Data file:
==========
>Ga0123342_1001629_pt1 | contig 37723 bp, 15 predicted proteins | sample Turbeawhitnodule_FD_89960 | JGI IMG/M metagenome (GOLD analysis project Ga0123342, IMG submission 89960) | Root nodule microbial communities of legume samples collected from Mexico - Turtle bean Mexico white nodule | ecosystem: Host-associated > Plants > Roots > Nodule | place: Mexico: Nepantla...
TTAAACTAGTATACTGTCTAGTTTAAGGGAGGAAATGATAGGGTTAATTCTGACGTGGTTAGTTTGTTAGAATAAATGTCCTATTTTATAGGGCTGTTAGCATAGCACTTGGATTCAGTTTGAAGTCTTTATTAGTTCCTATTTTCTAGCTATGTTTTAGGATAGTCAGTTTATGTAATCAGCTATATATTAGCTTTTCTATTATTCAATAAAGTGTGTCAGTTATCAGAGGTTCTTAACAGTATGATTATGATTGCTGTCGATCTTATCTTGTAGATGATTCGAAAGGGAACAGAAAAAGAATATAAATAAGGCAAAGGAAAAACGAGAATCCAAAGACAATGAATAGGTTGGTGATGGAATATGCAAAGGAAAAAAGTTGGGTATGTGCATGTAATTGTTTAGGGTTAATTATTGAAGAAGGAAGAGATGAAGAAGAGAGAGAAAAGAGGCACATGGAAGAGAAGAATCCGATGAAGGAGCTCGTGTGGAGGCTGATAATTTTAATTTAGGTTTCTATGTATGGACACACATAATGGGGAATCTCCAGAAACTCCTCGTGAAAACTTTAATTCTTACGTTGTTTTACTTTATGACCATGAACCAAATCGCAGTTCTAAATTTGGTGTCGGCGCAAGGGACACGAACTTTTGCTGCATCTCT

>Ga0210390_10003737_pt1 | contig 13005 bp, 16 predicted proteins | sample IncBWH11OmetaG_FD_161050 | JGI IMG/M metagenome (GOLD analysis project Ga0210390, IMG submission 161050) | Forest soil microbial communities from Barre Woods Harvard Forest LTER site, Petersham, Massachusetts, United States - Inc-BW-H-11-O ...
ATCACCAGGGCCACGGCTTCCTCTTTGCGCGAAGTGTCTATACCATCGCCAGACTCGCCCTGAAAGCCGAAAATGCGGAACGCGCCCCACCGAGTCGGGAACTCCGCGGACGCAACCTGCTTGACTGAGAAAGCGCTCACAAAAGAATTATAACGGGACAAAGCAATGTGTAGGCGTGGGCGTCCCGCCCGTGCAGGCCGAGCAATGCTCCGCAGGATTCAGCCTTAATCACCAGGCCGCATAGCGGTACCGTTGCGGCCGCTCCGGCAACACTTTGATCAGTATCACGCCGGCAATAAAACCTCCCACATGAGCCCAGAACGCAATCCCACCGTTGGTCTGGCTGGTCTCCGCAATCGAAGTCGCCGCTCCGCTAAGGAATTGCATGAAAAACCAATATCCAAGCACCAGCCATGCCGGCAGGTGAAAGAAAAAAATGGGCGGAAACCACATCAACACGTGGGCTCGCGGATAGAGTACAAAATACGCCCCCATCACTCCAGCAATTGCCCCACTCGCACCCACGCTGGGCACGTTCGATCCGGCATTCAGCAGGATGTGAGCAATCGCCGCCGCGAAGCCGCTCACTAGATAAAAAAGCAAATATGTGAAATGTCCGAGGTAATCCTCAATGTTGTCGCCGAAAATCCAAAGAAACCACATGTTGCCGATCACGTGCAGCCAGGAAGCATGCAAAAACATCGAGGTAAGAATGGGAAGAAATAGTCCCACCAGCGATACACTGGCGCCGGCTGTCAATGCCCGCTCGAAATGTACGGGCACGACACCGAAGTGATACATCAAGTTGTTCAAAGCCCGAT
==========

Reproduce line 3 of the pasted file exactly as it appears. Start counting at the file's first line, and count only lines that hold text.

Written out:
>Ga0210390_10003737_pt1 | contig 13005 bp, 16 predicted proteins | sample IncBWH11OmetaG_FD_161050 | JGI IMG/M metagenome (GOLD analysis project Ga0210390, IMG submission 161050) | Forest soil microbial communities from Barre Woods Harvard Forest LTER site, Petersham, Massachusetts, United States - Inc-BW-H-11-O ...